The only person with the power to pardon Steven Avery has vowed that he will not be granting the convicted murderer a reprieve, whatever evidence Making a Murderer claims to uncover.
Scott Walker has not watched the Netflix documentary examining the case for Avery’s innocence, which sparked a petition carrying more than 330,000 signatures demanding he be freed.
“Steven Avery should be exonerated at once by pardon, and the Manitowoc County officials complicit in his two false imprisonments should be held accountable to the highest extent of the US criminal and civil justice systems,” the Change.org petition states, addressing Barack Obama and Mr Walker.
As the Governor of Wisconsin, he has the power to pardon state crimes but said he would not intervene.
"Just because a documentary on TV says something doesn't mean that's actually what the evidence shows,” he told WQOW television.
"The bottom line is that there was a crime that was committed a decade ago.
"There is a system...by which individuals can petition the courts to get relief like others have done in the past that shows that someone might actually be innocent. But I am not going to override a system that is already put in place."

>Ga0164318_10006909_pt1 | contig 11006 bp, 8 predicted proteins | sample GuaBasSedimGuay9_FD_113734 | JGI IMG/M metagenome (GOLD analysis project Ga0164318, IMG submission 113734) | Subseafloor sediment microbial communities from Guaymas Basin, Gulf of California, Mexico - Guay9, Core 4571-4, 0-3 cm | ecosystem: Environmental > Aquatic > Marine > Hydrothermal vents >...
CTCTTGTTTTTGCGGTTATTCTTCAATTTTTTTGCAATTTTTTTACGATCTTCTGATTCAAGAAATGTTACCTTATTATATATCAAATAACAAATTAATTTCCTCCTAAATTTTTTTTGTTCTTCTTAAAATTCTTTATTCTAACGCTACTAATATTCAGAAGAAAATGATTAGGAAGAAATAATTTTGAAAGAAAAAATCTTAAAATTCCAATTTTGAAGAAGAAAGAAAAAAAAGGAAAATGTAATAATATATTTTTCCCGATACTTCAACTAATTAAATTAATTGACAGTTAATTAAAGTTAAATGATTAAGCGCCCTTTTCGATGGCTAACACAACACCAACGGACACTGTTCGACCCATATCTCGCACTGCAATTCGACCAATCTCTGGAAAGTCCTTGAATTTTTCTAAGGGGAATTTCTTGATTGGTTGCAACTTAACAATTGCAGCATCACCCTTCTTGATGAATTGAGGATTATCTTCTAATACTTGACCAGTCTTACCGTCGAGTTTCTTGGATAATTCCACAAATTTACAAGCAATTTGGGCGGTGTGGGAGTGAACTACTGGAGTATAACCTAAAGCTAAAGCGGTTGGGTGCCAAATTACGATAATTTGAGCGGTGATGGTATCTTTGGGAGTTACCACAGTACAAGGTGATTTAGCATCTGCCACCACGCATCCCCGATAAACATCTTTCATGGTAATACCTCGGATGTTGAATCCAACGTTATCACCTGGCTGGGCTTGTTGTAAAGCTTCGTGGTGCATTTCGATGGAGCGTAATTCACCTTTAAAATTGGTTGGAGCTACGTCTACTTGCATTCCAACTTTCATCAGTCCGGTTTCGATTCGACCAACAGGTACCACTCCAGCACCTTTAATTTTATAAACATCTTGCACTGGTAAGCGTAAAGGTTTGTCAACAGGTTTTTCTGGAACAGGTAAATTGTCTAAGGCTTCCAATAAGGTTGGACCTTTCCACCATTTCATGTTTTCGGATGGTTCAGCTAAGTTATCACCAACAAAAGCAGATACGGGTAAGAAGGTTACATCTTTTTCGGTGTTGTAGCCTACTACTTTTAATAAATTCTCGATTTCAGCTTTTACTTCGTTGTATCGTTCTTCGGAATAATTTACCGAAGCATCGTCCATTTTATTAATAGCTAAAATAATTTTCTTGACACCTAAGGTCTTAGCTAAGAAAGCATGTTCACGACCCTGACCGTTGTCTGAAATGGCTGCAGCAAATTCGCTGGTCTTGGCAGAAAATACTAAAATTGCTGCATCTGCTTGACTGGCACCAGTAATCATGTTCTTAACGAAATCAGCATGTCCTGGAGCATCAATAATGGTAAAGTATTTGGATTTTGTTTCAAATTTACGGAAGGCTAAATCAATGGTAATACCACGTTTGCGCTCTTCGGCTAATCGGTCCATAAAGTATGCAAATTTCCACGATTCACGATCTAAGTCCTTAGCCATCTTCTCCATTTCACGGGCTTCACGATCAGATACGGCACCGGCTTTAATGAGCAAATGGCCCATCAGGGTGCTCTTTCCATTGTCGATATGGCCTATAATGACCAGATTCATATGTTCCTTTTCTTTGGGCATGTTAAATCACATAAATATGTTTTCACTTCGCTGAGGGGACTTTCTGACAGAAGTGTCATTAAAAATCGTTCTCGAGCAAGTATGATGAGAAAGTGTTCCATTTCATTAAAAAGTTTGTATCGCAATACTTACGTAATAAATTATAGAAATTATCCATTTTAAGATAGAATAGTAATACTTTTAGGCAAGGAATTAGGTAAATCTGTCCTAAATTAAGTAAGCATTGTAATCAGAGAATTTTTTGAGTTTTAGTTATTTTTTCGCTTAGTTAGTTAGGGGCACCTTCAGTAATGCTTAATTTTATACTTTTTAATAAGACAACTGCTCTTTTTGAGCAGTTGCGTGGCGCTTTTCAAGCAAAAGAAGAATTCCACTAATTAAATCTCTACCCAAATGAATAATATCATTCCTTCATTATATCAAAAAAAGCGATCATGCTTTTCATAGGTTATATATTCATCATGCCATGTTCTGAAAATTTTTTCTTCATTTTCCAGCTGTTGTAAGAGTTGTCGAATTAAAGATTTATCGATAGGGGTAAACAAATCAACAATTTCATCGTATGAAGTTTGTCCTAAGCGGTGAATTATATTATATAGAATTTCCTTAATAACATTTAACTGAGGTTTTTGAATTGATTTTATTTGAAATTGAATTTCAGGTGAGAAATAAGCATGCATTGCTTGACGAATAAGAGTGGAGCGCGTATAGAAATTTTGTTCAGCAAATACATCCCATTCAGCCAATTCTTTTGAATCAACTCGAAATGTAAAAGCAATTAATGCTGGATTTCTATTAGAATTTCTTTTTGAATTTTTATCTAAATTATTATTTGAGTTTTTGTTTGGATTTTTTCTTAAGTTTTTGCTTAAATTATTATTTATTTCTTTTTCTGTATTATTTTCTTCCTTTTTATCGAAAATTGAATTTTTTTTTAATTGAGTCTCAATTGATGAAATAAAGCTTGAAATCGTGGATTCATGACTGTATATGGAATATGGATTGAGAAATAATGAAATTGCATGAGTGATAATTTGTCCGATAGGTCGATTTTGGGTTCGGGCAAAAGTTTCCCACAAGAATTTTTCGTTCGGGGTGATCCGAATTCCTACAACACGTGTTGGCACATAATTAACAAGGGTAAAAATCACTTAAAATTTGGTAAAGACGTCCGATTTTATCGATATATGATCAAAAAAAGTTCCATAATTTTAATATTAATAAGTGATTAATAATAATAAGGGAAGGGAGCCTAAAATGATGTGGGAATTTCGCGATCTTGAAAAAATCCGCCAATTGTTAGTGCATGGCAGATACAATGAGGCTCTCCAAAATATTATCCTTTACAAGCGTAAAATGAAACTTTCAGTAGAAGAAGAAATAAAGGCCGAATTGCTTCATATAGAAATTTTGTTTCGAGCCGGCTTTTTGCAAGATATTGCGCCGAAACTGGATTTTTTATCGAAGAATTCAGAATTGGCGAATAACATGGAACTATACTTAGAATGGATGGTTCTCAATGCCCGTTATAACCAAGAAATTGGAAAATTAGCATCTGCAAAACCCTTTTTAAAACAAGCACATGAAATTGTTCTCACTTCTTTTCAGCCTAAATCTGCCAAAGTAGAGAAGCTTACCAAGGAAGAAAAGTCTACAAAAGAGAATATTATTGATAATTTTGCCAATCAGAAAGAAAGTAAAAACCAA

Mr Walker has not granted a single pardon since he took office five years ago.
His spokesperson, Laurel Patrick, said he made the decision never to do so "early in his administration”, adding: “Those who feel they have been wrongly convicted can seek to have their convictions overturned by a higher court.“
Jerry Buting, one of Avery’s defence lawyers, told Radio 4’s Today programme that all his appeals had been exhausted and only newly-discovered evidence could force the case to be re-examined.
“We’re getting new leads that can be followed up,” he said. “Scientists from all over the world have been contacting us with different approaches to present scientific evidence that…could demonstrate his innocence.”
Asked about criticism by authorities that Making a Murderer had left out key evidence linking Avery to the crime, Mr Buting said “important pieces” were included and that police and prosecutors turned down the opportunity to be featured.
He said he and other lawyers had no involvement in the production of the documentary, and were approached by two New York filmmakers who later sold it to Netflix.
Miss Halbach was due to visit the Avery family salvage yard to take photos of a minivan on the day she disappeared and her bones and belongings were found burned near Avery's trailer.
The documentary examines speculation that Manitowoc County police could have framed Avery because he was suing them over a previously overturned rape conviction, but prosecutor Ken Kratz said several pieces of DNA evidence that proved Avery’s guilt could not have been planted.
Additional reporting by AP